Meet Mouse: Andrew Ramsay’s Winning Partner In The $35,000 Sovaro Grand Prix

Mar 11, 2017 - 7:51 PM

Ocala, Fla.—March 11

If Andrew Ramsay’s show jumper Stranger had a second career, it would be professional tap dancing.

The horse could not stand still for even a moment in the prize giving ceremony after he won the $35,000 Sovaro Grand Prix at the Live Oak International Horse Show. Well, take that back—he would have seconds here and there where he stood at attention, ears pricked and eyes on some unseen monster in the corner of the ring, and then he would spin away.

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Andrew Ramsay was amused with Stranger’s antics in the awards ceremony. Photo by Ann Glavan

“He’s a little spooky and scared of things,”  Ramsay said with a grin. “He can make himself small sometimes. And so that’s how the nickname ‘Mouse’ came along.”

Mouse borrowed the heart of a lion to pull off a win in Saturday’s grand prix—with an entry list 57 riders strong and a jump-off group of 14, the class demanded a blistering short track performance to come out on top, and that’s just what Ramsay and Mouse turned in.

Despite going very early in the 14-horse order, Ramsay laid down a time no one could catch, complete with a very tight inside turn to the penultimate fence that caught some riders off guard with stops, rails and falls when they tried the same.

“My thinking when I came in the ring was to ride as competitive as I can,” Ramsay said. “If you can watch people in the jump-off it definitely helps, but I was jumping the jump-off, and I decided not to save the horse for tomorrow.”

Ramsay will also jump the $100,000 Longines FEI Ocala World Cup Qualifier on Sunday with Stranger.

“I just tried from the first fence to have a good pace and keep going and do the best we can, and you work through the class and see where you end up,” Ramsay said. “It just worked out for me today.”

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Andrew Ramsay and Stranger, better known as Mouse, pulled off the win in the $35,000 Sovaro Grand Prix on Saturday at the Live Oak International Horse Show. Photo by Ann Glavan

Ramsay has been riding Mouse for a little over a year after finding him as a low-on-experience 9-year-old in Europe. .

“I saw him, and I loved his type,” Ramsay said. “He has a character about him. He’s a lovable horse and very attentive, and so he came and we took our time to build him up.

“He’s naturally a quick horse which is wonderful when you’re trying to be competitive in the ring because you don’t push him, you just let him go,” Ramsay continued. “And where I find myself in trouble is when I do push him, when I rush him I don’t give him that second to study the fence measure it back up himself.”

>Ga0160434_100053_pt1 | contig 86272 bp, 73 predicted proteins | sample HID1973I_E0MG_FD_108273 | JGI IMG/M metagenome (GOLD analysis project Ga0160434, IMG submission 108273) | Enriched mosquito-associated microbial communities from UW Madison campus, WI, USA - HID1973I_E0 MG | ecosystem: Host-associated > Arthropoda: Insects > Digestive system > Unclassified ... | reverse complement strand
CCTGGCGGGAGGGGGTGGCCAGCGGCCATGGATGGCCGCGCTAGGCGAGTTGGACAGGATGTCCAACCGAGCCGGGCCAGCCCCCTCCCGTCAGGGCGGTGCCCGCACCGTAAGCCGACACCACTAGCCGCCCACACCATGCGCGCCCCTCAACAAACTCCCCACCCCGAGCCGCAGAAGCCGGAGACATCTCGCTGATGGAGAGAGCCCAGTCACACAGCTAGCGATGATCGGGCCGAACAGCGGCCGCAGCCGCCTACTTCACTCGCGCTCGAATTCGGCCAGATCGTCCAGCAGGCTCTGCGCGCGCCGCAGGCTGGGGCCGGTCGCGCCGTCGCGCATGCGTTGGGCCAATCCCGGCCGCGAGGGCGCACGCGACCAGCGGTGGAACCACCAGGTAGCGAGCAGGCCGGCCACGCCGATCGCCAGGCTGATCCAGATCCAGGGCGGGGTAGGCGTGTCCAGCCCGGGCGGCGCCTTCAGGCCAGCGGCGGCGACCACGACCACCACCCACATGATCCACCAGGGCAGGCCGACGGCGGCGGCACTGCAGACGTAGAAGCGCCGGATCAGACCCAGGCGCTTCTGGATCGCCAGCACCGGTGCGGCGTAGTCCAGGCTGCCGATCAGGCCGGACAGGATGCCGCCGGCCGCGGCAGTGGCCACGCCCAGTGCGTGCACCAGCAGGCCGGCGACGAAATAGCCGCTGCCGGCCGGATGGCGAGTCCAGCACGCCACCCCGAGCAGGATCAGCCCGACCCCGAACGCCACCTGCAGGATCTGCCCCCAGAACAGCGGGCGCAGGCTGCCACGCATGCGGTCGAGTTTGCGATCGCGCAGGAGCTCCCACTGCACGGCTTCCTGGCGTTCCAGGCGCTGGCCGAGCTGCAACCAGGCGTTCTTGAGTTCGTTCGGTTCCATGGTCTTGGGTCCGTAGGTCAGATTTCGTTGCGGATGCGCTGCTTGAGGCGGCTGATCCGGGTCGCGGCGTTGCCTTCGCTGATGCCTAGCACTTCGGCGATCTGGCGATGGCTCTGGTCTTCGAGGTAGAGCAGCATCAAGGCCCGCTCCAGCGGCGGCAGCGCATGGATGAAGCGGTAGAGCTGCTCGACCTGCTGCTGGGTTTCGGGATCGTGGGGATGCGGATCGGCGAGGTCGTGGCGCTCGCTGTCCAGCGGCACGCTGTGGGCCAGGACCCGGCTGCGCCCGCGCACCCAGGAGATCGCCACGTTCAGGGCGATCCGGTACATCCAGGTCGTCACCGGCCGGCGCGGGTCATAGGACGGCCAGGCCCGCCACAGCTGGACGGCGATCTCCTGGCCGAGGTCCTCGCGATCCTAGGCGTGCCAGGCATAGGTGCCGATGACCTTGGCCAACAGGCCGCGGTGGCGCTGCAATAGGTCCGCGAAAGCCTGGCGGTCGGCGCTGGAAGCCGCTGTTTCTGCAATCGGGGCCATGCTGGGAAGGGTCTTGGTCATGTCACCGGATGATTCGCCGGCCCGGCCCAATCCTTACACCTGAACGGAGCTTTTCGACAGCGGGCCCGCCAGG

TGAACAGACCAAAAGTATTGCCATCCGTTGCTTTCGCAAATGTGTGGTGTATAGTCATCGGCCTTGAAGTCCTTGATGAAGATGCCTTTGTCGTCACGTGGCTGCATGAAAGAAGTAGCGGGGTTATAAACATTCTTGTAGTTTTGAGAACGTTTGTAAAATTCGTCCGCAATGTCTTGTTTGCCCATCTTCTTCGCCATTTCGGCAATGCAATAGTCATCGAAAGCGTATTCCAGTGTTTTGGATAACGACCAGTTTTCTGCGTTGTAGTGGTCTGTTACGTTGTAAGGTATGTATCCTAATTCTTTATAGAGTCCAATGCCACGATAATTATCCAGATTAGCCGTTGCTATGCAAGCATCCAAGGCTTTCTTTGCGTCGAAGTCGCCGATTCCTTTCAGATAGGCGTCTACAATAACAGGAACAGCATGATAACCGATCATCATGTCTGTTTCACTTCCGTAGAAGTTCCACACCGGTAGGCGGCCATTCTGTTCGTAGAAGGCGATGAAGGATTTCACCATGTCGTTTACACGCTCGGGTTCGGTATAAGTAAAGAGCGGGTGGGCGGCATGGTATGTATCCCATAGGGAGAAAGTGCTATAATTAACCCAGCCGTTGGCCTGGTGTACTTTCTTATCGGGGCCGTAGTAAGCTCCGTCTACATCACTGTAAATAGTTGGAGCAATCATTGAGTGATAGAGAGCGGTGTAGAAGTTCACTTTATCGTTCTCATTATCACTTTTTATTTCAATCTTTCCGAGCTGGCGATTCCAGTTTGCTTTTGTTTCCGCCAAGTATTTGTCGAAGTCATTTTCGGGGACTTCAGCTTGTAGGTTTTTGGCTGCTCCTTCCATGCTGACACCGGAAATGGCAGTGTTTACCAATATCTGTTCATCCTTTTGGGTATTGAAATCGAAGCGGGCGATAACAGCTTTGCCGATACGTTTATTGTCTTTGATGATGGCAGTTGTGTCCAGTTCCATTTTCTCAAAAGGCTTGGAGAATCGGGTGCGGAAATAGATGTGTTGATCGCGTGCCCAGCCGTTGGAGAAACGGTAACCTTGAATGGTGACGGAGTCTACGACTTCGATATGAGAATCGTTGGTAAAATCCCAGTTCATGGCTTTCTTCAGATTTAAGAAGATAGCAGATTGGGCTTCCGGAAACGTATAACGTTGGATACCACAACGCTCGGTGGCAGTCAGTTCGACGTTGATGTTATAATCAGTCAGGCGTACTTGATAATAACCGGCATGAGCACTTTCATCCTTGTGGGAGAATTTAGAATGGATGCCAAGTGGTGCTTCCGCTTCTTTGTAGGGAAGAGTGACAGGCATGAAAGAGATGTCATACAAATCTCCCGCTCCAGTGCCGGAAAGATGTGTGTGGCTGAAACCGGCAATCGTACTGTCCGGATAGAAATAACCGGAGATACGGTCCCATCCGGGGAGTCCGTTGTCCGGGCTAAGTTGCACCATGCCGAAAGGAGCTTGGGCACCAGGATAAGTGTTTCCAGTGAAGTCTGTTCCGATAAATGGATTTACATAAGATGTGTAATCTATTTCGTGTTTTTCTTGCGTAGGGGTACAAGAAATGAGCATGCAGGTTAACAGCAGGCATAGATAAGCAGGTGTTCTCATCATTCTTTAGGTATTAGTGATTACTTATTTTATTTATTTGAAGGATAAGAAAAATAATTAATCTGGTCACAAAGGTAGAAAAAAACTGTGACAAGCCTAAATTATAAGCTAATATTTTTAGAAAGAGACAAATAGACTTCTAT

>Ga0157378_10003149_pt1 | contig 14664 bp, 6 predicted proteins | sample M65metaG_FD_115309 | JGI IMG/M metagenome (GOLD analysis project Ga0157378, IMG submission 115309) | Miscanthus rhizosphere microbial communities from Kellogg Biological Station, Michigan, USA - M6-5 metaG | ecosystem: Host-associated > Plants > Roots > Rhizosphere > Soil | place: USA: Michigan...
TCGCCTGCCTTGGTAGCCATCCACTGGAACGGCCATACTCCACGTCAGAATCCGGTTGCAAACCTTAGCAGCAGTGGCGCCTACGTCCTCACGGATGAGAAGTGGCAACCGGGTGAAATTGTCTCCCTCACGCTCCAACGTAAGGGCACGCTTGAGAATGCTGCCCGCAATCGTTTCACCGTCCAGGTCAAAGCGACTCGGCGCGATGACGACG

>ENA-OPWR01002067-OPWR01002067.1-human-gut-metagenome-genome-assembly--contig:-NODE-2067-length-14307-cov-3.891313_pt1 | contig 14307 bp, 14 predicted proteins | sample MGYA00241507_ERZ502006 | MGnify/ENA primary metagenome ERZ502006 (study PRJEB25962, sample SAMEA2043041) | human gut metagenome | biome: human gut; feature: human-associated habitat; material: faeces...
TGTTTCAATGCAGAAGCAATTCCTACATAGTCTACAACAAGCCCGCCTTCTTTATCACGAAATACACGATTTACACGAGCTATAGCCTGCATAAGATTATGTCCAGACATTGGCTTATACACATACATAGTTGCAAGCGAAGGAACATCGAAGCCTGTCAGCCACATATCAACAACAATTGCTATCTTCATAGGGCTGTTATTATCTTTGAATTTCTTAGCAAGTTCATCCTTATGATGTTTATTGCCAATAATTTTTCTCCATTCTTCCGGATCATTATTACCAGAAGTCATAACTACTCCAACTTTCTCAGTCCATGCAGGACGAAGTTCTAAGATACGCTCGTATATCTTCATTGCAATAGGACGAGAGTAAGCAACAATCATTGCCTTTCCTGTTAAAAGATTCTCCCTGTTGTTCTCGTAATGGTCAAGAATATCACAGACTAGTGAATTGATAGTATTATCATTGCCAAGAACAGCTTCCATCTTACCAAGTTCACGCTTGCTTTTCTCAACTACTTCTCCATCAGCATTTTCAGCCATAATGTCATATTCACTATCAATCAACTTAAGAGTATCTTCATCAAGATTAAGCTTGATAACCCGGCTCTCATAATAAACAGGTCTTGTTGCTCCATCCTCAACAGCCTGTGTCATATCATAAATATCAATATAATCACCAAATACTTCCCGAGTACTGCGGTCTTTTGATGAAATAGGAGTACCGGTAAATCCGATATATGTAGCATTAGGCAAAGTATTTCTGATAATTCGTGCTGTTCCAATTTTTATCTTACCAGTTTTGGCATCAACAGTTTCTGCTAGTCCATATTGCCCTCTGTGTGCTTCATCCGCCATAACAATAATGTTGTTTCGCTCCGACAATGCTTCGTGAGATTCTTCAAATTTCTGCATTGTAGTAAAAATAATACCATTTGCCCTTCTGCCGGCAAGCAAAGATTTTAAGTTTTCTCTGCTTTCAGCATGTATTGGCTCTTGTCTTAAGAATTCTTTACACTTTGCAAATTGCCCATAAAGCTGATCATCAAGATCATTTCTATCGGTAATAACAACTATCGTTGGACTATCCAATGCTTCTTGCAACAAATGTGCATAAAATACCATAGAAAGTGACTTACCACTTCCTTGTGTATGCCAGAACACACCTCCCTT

Give the Mouse his moment to peak, and he rises to the occasion.

“I have high hopes for him. As long as I can let him take his time, and he’ll tell us when he’s ready to move up the levels,” Ramsay said. “But if I give him that chance to take a breath in front of the fence, the feeling is easy. I think he can do great things.”

Devin Ryan took second place on Eddie Blue, a horse he has brought along since he was a 4-year-old. Ryan won the 5- and 6-year-old Young Jumper Championships and took second in the 7-year-old championship with Eddie, and the horse has continued to impress him as they moved up to the open divisions.

“It’s always a little bit of a risk purchasing young horses, but I always say if they react properly to their mistakes then they’ll be good,” Ryan said. “He’s always reacted properly, every time he goes in the ring if he does something wrong the next time he goes in the ring he never forgets, he always remembers. He’s a super star horse.”

Ryan thinks he made a bit of a rider error to cost Eddie Blue the ribbon most fitting of his name.

“For me the second to last fence [in the jump-off] was the hardest because I didn’t get there the way I wanted, but I also think it was hard because it was a forced inside turn,” Ryan said. “Nowhere else in the course you had to go tight, you had the option to stay out a little bit, which was nice on the course designers part.

“But there if you went around you weren’t going to get a piece of it,” Ryan continued. “Or you weren’t going to have a chance. So that last turn wasn’t necessarily difficult but if it didn’t show up the way you wanted, well you get second!”

Click here for full results from the class, and don’t forget to check out the March 27 issue of The Chronicle of the Horse magazine for more pictures and stories from the Live Oak International Horse Show!

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